Does LTE need a killer app? The clue is in the name….
LTE is truly upon us, with the recently launched Deloitte Telecoms Predictions forecasting that there will be over 200 million LTE subscribers by the end of this year. But will they using their devices in a discernibly different manner? Will LTE be the same stuff, faster, or will an LTE “killer app” differentiate it from current 3G offerings?
In the late 90s and early 2000s, there was much debate about what the killer app for 3G would be. 3G offered vast performance improvements over the existing capabilities, but in reality it was a technology solution looking for a problem to solve, despite £22.47bn having been spent by UK operators on licences. Many observers agreed that either pornography or gambling would be the killer app for 3G. That suitable handsets would be available to make content consumable was taken for granted, but arguably the killer app for 3G was the launch of the 3G iPhone in the summer of 2008, some eight years after the UK licence sales.
The iPhone’s form factor enabled users to comfortably consume data in large quantities in a truly mobile manner. After years of cutting prices to encourage data usage, the iPhone-induced data demand meant operators had to invest considerable sums to ensure their networks kept pace, despite prices being charged for data not necessarily reflecting this additional expenditure.
So what of LTE? Does it require a killer app to take off? Probably not.
Mobile data is now an everyday part of life. As a consequence, mobile operators are upgrading their networks to LTE a) because the cost of providing data over LTE is considerably cheaper than over 3G and b) to keep pace with rivals. Video streaming will be better over LTE – but it’s often acceptable over 3G. Cloud services will be better, as retrieving content from the cloud (such as music) will be faster – but again it’s currently something that mobile users already do over 3G.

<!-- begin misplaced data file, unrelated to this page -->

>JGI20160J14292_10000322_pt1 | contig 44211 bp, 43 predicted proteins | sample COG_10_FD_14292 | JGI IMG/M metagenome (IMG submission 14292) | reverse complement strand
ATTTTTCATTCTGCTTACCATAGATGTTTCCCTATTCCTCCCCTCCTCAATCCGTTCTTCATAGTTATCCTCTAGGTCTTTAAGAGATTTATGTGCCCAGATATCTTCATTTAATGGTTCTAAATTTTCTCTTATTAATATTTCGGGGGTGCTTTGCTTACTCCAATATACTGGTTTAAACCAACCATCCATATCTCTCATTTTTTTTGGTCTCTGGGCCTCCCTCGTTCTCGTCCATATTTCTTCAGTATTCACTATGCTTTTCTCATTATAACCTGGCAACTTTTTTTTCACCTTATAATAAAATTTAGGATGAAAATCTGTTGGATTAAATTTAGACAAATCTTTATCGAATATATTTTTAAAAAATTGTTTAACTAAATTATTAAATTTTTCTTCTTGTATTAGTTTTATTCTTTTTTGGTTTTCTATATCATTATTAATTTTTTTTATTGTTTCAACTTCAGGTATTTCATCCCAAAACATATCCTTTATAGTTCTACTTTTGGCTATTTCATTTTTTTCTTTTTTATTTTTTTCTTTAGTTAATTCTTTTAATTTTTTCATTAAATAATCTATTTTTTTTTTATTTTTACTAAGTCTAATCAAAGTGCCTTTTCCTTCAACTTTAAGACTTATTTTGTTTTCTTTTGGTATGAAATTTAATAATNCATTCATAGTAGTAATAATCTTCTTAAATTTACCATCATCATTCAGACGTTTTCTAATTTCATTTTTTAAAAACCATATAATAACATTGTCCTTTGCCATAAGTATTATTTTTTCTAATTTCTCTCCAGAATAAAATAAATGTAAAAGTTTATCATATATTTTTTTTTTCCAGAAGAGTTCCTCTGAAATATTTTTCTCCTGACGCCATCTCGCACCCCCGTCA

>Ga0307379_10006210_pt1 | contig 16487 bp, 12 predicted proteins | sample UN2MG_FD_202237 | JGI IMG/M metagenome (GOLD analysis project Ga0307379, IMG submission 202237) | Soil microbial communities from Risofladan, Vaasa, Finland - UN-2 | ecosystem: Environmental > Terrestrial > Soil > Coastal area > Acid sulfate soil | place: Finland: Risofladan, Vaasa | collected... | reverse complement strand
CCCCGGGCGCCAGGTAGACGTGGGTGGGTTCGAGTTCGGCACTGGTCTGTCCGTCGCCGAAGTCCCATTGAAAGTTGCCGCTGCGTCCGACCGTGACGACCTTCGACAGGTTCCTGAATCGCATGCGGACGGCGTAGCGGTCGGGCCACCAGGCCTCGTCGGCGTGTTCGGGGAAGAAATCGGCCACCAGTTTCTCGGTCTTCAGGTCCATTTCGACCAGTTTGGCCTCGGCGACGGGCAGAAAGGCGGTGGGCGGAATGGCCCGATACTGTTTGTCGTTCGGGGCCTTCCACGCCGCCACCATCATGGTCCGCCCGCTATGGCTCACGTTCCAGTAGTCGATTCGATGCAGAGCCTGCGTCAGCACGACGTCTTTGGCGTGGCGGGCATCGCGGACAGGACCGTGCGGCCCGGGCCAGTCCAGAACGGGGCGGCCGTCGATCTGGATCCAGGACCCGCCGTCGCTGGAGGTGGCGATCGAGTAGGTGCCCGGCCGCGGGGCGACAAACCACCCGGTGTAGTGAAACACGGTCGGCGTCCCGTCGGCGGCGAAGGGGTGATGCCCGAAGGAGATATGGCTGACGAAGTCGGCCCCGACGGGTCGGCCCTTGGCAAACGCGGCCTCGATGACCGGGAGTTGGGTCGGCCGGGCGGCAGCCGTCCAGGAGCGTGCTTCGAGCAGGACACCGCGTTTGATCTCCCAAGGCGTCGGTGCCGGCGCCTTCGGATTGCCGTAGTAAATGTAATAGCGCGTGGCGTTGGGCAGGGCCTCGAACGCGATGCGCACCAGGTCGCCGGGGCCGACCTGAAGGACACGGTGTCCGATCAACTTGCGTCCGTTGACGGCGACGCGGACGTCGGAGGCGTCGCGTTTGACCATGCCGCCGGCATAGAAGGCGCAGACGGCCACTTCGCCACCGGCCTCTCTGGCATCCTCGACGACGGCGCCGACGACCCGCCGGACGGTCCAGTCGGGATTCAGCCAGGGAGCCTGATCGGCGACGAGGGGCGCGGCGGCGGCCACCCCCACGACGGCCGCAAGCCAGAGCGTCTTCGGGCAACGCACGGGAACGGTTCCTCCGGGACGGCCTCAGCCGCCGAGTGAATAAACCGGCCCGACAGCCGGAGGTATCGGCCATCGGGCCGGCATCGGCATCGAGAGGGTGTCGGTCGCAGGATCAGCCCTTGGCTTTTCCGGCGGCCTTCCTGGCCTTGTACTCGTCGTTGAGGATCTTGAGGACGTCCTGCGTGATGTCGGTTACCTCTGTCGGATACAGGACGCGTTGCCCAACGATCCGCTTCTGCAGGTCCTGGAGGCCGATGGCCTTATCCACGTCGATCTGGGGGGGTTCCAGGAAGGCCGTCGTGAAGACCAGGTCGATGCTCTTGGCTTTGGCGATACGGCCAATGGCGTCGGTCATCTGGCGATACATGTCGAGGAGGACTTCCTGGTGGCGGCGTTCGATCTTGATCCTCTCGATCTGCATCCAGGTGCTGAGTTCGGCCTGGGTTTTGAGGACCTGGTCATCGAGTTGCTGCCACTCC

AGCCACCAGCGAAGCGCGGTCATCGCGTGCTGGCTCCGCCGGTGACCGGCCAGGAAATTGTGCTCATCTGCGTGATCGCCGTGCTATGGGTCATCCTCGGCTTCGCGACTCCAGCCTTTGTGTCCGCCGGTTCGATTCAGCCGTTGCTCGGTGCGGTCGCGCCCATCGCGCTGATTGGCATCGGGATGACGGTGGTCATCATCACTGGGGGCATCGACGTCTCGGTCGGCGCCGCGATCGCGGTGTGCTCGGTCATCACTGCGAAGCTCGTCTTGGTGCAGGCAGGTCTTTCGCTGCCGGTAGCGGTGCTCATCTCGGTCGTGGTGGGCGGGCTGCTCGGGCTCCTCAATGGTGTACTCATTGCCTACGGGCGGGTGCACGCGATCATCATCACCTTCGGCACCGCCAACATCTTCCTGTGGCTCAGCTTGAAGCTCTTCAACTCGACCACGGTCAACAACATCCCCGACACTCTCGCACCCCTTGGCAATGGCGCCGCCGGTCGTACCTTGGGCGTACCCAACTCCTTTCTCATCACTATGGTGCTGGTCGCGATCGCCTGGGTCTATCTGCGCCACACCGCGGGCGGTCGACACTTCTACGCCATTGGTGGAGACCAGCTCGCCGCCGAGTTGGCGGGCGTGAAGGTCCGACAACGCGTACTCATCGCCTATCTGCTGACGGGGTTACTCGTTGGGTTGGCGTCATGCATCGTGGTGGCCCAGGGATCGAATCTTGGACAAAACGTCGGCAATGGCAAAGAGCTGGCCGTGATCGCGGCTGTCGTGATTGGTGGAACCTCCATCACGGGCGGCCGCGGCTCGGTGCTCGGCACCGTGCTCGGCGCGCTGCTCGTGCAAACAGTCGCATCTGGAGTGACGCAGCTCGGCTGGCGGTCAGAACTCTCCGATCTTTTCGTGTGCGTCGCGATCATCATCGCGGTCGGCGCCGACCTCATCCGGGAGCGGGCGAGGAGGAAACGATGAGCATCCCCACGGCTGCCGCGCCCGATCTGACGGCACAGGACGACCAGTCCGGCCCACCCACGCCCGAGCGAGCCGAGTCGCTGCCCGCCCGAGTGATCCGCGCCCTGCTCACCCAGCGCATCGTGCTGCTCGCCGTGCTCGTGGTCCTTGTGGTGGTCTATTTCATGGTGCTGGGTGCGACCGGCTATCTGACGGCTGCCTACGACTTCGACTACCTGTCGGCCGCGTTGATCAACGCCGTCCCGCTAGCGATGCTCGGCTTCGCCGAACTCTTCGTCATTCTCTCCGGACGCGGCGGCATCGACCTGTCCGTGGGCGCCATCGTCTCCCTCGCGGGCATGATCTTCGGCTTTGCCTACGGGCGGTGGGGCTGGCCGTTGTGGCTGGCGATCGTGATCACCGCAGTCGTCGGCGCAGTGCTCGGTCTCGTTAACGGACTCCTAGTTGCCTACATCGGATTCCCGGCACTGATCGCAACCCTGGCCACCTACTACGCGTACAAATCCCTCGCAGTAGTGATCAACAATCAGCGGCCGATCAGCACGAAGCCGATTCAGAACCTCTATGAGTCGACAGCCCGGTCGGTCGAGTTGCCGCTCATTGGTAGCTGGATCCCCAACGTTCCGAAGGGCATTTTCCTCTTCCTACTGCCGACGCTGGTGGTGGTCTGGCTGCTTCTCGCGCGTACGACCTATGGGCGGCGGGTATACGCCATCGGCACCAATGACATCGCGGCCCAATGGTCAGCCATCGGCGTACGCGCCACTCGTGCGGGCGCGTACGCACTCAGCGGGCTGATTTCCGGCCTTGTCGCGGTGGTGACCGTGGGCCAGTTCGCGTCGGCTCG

Plus of course users have become accustomed to downloading larger volumes of data to their devices prior to venturing out or using wi-fi hotspots (particularly those not paying for eat all you can data bundles).
This is borne out in research undertaken in countries with more mature LTE deployments (such as Sweden and the US): LTE users are on average consuming more mobile data than 3G users – more video streaming, more web browsing, downloading larger files – but they are not doing anything different. Perhaps the biggest clue is in the name. LTE = Long Term Evolution. Evolution, not revolution.
George is a Director in Deloitte’s Enterprise Risk Services practice, specialising in the Telecommunications industry. George has a particular focus on information management and data analytics, and has worked with leading operators across EMEA to help them understand, manage and obtain value from their data on a wide range of transformational programmes.
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